Say no to breed-specific legislation
This father’s wonderful pit bull saved his son’s life. Titus ran downstairs in distress barking and then tugging at the dad’s sleeve. He went upstairs to find his baby hanging by the window shade cord gasping for air. He was saved thanks to the family bond Titus has with his “pack.” Say no to Breed Specific Legislation (BSL).
The fact of the matter is that you cannot predict which dog, by breed alone, is a danger either to a person or another dog. BSL usually calls to ban any breed that even LOOKS like a pit bull, AmStaff or other breeds of that type. So you could have a litter of pups from a cross between a Lab and a pit bull, one with the familiar broad head and jaw, another with a Lab-shaped head. Under BSL, the one that appears to be a pit, with a Lab temperament is banned and could by destroyed, while a one with a Lab appearance could have be unbalanced, nervous and a fear-biter, and be adopted out to a family with kids with disastrous results. That’s madness.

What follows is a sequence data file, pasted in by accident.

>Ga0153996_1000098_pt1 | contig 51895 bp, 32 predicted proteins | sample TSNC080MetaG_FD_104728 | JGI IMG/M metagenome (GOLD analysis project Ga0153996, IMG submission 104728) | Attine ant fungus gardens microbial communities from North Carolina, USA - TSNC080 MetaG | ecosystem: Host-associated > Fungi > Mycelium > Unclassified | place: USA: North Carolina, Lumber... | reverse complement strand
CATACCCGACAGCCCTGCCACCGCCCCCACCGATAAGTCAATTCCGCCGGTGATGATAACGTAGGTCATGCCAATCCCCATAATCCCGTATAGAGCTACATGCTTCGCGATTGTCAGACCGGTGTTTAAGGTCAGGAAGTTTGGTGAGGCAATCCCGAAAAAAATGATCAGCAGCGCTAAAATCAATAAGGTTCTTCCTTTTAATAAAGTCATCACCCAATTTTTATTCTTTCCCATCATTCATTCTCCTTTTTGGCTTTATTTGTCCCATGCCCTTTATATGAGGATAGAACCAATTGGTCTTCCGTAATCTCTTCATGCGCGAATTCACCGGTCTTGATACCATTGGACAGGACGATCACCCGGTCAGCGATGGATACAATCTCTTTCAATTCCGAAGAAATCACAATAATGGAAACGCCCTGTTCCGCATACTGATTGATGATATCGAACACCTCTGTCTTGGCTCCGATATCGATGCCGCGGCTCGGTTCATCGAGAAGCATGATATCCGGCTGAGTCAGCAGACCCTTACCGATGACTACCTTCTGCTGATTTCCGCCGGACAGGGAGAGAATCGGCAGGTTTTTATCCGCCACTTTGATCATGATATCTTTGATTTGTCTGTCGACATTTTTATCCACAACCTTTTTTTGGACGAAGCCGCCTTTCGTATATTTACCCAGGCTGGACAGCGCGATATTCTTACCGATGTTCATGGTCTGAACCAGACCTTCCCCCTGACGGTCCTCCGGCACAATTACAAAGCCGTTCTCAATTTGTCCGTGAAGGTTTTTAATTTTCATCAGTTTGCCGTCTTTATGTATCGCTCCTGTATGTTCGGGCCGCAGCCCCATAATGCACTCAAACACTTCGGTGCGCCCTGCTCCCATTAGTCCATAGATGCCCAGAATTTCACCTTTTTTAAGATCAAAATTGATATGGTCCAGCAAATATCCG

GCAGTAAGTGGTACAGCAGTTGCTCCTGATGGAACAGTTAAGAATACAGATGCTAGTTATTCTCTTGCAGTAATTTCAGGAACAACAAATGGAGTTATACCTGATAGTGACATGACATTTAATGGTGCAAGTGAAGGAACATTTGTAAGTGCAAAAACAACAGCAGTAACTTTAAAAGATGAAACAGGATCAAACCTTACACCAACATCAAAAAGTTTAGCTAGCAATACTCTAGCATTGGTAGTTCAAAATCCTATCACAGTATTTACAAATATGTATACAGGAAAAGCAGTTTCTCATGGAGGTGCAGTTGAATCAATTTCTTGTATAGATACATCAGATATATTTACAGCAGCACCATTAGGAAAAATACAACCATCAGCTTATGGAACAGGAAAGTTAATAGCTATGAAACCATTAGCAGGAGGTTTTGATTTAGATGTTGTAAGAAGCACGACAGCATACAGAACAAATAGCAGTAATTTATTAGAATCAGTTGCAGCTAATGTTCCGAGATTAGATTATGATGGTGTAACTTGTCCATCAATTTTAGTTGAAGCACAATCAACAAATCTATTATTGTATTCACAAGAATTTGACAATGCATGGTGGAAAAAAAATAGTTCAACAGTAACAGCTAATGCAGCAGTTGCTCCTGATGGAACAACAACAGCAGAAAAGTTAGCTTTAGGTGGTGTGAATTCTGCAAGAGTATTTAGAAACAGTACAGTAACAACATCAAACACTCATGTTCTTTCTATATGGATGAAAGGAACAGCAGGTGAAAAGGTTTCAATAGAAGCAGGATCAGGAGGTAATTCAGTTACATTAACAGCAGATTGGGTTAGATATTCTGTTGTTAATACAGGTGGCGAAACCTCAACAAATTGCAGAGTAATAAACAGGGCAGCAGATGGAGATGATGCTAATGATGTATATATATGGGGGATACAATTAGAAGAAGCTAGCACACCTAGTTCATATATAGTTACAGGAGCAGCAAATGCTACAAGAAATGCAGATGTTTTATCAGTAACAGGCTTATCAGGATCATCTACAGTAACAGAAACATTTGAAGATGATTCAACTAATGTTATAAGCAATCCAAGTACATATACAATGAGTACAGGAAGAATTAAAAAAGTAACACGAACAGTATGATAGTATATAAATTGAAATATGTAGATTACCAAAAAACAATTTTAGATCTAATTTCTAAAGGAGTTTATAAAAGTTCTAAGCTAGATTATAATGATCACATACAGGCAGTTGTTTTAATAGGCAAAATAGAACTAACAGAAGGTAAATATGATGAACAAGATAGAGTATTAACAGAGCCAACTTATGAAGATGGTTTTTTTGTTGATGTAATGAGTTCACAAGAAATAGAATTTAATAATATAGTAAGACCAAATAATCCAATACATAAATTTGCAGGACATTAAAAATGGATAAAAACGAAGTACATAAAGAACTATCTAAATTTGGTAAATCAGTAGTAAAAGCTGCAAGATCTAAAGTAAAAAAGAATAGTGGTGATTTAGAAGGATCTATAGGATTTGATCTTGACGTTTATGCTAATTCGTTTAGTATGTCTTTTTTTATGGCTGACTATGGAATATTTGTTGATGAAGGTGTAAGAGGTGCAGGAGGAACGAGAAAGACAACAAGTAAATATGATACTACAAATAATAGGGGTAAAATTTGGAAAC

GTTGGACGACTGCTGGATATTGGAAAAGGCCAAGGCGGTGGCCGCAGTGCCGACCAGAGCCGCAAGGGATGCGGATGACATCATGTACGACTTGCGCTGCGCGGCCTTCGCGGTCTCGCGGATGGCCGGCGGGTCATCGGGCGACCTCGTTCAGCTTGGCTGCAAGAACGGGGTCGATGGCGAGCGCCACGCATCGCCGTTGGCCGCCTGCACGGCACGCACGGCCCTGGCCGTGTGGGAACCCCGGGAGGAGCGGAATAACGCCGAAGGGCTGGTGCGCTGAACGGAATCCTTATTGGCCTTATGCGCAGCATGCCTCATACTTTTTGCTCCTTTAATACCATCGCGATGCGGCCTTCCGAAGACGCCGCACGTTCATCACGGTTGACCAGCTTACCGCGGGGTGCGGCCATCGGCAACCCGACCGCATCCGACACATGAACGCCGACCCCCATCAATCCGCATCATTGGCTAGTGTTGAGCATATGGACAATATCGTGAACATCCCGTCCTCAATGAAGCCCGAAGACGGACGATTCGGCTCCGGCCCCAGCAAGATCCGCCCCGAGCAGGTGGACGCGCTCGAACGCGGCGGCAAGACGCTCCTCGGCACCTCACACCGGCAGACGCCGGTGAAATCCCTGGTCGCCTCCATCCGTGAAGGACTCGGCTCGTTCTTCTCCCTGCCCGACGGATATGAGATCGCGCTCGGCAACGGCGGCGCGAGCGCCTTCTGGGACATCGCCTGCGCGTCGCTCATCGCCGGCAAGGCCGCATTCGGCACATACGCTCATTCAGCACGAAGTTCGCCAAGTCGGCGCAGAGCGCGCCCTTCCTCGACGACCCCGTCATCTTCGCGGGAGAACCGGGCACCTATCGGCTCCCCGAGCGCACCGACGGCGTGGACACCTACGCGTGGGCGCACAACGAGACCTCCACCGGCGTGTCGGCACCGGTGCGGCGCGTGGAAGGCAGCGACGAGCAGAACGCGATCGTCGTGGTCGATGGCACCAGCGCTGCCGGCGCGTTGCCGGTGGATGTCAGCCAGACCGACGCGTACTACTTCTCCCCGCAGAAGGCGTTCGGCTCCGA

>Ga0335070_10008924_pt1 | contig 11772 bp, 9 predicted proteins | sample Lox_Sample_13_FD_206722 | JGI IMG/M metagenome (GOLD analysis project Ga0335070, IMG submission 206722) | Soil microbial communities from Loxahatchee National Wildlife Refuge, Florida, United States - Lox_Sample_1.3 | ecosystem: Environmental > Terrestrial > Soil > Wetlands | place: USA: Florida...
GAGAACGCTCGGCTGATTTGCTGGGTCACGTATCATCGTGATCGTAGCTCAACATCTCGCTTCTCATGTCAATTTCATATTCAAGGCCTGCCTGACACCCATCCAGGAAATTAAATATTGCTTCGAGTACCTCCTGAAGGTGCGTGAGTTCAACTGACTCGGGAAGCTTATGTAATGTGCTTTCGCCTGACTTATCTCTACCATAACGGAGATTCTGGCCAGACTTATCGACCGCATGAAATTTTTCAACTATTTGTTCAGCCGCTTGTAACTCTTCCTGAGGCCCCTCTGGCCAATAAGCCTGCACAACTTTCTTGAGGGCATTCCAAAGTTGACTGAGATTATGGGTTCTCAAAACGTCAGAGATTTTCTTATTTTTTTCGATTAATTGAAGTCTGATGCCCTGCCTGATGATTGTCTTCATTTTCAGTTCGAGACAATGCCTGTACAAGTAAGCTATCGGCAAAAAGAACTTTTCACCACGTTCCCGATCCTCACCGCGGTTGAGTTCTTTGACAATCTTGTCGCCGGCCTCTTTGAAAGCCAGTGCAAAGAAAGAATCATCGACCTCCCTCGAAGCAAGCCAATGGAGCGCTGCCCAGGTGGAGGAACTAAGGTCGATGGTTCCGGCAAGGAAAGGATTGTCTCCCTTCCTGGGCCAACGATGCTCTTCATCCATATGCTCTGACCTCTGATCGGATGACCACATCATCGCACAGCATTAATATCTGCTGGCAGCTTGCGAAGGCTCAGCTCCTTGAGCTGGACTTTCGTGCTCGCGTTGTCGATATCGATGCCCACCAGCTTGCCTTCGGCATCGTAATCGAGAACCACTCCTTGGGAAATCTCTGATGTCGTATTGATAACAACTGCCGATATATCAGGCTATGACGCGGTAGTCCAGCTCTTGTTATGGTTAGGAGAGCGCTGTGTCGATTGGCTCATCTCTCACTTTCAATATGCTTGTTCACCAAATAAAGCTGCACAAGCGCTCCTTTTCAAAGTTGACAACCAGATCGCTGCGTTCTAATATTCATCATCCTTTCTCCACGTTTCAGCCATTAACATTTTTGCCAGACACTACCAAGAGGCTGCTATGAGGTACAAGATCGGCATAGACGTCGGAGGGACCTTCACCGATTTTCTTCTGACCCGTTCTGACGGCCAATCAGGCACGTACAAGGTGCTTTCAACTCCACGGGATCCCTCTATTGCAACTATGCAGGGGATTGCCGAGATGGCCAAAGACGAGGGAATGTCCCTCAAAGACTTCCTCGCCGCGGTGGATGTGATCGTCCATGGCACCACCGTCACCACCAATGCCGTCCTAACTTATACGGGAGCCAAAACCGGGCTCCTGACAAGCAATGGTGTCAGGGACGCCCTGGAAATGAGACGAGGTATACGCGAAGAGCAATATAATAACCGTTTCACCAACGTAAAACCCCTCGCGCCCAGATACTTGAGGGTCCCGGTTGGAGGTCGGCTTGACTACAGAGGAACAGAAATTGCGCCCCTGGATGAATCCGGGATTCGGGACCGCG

BSL means if we take Casey on the road, there may be states where we cannot stop to let her out or she could be reported and taken from us. That’s BS.
The pits are the last to be adopted, first to be euthanized, and people are missing out on good family pets like Titus and Casey, our beloved pit. Look at these lovely dogs up for adoption at the Animal Protection Society of Durham — Madeline and Edison.
The real issue is that a lot of these dogs end up in shelters because people don’t research a breed before adopting. The last couple of times I went to the APS, there were Chihuahuas (lots of them are not good around kids) and Jack Russell Terriers (need a lot exercise or they will destroy your house).
At the APS they temper test the dogs and label right on the kennel whether they are good with kids or other dogs, whether they are high-energy or need a quiet home. Judge a dog by its behavior, not the breed.